• Ko Shwe Maung, an NLD supporter, was arrested in November in Mandalay, reportedly after distributing rice to poor children and making a bamboo hat, the NLD party symbol.
Daw Aung San Suu Kyi was released in May and was allowed to travel freely within the country. U Aye Tha Aung, a prisoner of conscience and leader of the Arakan League for Democracy, was released in August. Pastor Gracey, a Chin Christian minister, and Myo Mying Nyein, a writer, were released in February; Myo Mying Nyein had been imprisoned since 1990. Many of the political prisoners released during the year had completed their sentences.

Torture and ill-treatment

Reports of torture of political prisoners during initial interrogation by Military Intelligence continued to be received. Three political prisoners died in custody during the year, bringing the total known number of custodial deaths of political prisoners since 1988 to 73.
  • Sai Phat, a 61-year-old NLD Shan State vice-chairman and member of the Shan ethnic minority, died in detention in disputed circumstances in October in Kengtung, Shan State. He had been organizing local NLD activities when he was arrested in September, and was reportedly accused of instigating farmers not to pay a rice tax to the authorities. The SPDC stated that he died of cerebral malaria; opposition sources indicated that he may not have received adequate medical treatment.
Prison conditions
Since the International Committee for the Red Cross (ICRC) began to visit prisons in Myanmar in 1999, conditions have improved. However adequate food and medical care for prisoners was lacking, which contributed to the poor health of some political prisoners. Convicted criminals were at risk of being sent to labour camps, where conditions were sometimes harsh, to work on infrastructure projects. They were also reportedly taken from prisons to porter for the army in counter-insurgency areas, placing them at risk of being killed in combat or of dying from ill-treatment and neglect.

Forced labour

SPDC Order No. 1/99 and Order Supplementing Order No. 1/99, which outlaws forced labour by the military and all other government officials and provides for punishments for those found responsible, appeared not to have been enforced by the SPDC in many parts of the seven ethnic minority states. Some civilians were told about the orders by the military, but there did not appear to be any decline in forced labour. Unpaid forced labour and extortion of money, food and other goods from civilians by the military continued in some areas of the Shan, Kayin, Chin, Rakhine and Mon states, and in the Tanintharyi Division. As part of the military's self-sufficiency drive, ethnic minority civilians were forced to work on infrastructure projects and on military farms, which had previously been confiscated from the civilian population. Civilians were subjected to forced portering, which entailed carrying heavy loads for soldiers over rugged terrain for extended periods, in counter-insurgency areas.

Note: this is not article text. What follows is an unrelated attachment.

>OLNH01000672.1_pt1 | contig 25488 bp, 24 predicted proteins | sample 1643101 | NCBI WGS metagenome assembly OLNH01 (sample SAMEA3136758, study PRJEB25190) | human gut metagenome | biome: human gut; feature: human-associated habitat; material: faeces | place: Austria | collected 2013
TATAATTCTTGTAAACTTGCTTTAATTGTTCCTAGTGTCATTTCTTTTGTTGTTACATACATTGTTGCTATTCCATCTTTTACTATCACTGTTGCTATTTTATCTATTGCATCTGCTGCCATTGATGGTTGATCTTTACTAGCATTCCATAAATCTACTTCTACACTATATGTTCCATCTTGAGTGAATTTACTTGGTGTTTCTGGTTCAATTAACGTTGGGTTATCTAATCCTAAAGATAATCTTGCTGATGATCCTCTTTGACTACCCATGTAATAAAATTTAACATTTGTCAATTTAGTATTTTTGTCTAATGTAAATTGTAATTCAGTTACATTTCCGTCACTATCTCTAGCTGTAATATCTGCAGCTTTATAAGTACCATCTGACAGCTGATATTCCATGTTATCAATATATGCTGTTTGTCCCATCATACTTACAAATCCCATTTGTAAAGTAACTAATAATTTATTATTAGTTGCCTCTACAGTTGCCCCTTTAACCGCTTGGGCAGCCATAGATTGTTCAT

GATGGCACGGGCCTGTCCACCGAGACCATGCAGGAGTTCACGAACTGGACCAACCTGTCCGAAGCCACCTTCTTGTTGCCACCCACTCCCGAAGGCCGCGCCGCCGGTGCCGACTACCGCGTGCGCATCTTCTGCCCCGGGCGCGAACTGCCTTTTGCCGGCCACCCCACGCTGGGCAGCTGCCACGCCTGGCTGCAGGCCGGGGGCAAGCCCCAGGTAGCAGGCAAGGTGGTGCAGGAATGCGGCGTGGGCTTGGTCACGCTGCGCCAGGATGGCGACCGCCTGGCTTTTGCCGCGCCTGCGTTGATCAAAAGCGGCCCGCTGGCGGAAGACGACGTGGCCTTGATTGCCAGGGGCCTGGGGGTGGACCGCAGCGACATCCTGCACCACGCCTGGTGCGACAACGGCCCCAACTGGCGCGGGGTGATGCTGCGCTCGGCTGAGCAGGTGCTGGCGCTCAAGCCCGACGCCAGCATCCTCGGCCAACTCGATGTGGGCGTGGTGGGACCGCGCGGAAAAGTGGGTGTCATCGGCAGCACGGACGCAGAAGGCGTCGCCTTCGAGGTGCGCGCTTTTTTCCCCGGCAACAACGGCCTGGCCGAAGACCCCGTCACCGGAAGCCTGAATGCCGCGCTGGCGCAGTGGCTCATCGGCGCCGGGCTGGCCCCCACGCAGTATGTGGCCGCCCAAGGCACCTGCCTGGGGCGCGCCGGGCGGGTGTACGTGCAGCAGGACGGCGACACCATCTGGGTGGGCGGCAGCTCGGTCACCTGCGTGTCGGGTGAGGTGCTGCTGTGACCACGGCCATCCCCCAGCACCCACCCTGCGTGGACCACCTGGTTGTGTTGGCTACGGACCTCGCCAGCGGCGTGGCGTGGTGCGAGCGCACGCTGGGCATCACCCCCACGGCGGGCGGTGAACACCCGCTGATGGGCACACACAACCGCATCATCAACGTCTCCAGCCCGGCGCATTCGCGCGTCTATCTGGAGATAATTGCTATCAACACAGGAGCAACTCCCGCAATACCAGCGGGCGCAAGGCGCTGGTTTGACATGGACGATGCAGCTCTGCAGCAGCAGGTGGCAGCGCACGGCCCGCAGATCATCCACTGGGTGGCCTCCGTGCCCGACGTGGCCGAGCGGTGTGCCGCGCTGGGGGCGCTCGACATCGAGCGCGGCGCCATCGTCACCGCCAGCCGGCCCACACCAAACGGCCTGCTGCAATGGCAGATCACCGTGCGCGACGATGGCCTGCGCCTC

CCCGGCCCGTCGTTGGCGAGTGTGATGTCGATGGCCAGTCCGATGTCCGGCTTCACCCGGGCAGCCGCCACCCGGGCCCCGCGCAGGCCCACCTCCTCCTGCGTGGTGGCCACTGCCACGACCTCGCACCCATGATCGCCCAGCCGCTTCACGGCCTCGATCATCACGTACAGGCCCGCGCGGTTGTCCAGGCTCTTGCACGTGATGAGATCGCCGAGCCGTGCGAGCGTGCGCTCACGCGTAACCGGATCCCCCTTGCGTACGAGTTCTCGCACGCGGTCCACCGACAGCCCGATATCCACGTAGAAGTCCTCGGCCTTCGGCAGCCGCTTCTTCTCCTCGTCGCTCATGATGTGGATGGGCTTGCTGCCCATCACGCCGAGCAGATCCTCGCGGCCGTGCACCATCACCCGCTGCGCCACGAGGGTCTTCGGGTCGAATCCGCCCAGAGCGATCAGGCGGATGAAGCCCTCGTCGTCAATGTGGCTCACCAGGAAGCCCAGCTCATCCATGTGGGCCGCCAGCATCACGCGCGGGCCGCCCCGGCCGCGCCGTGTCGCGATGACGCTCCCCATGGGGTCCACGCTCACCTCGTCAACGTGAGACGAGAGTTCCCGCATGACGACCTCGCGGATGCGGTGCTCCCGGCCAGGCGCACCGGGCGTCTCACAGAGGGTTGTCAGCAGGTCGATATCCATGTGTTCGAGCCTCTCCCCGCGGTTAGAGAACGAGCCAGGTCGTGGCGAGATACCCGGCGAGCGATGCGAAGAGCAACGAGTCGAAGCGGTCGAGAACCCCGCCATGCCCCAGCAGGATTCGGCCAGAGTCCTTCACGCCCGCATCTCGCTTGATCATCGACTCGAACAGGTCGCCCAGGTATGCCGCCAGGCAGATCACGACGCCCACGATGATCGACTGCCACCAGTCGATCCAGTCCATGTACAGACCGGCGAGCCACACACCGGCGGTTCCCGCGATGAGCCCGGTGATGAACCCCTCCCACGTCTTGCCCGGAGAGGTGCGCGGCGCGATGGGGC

• A Mon woman who worked as a day labourer in Thanbuyzat township, Mon State, was forced to build a road for 10 days in January by the military; she had to perform unpaid forced labour for several days every month.
  • A Shan man from Namzarng township was forced to carry meat for the army during forced portering duties in February. Despite paying "porter fees" twice per month to avoid being taken, he was forced to work on military farms and dig trenches.
Extrajudicial executions

Extrajudicial executions of ethnic minority civilians taking no active part in the hostilities continued to be reported, particularly in the context of the army's counter-insurgency activities when civilians were punished for alleged contacts with armed opposition groups.
  • In January Lun Kon, Sai Ohn Ta, Sai Nyunt, Pa Pan, Nang Leng, four-month-old Naing Naing, six Shan civilians from Murngkerng township, Shan State, were shot dead by members of Infantry Battalion 281 in Murngton township as they were travelling to Thailand.
International initiatives

In April the UN Commission on Human Rights adopted by consensus its 11th resolution extending the mandate of the Special Rapporteur on Myanmar for another year. The resolution expressed concern about the high level of human rights violations, and urged the SPDC to accelerate the pace of national reconciliation. In December a similar resolution was adopted by consensus by the UN General Assembly.

In May the USA renewed limited economic sanctions against Myanmar. The European Union (EU) Common Position which provided for limited sanctions was renewed in April and again in October. EU troika visits took place in February and September.

The International Labour Organisation (ILO) opened a liaison office in Yangon in June under a March agreement with the SPDC, and in September appointed a permanent Liaison Officer. The Liaison Officer met with the SPDC Implementation Committee and other officials, but no independent mechanism for investigating reports of forced labour had been established by the SPDC by the end of the year. The UN Secretary-General's Special Envoy visited the country three times in attempts to foster political dialogue between the NLD and the SPDC and to facilitate the release of political prisoners. The UN Special Rapporteur on Myanmar visited the country in February and October, when he was given unimpeded access to prisons and allowed to travel outside of Yangon.

This is not a UNHCR publication. UNHCR is not responsible for, nor does it necessarily endorse, its content. Any views expressed are solely those of the author or publisher and do not necessarily reflect those of UNHCR, the United Nations or its Member States.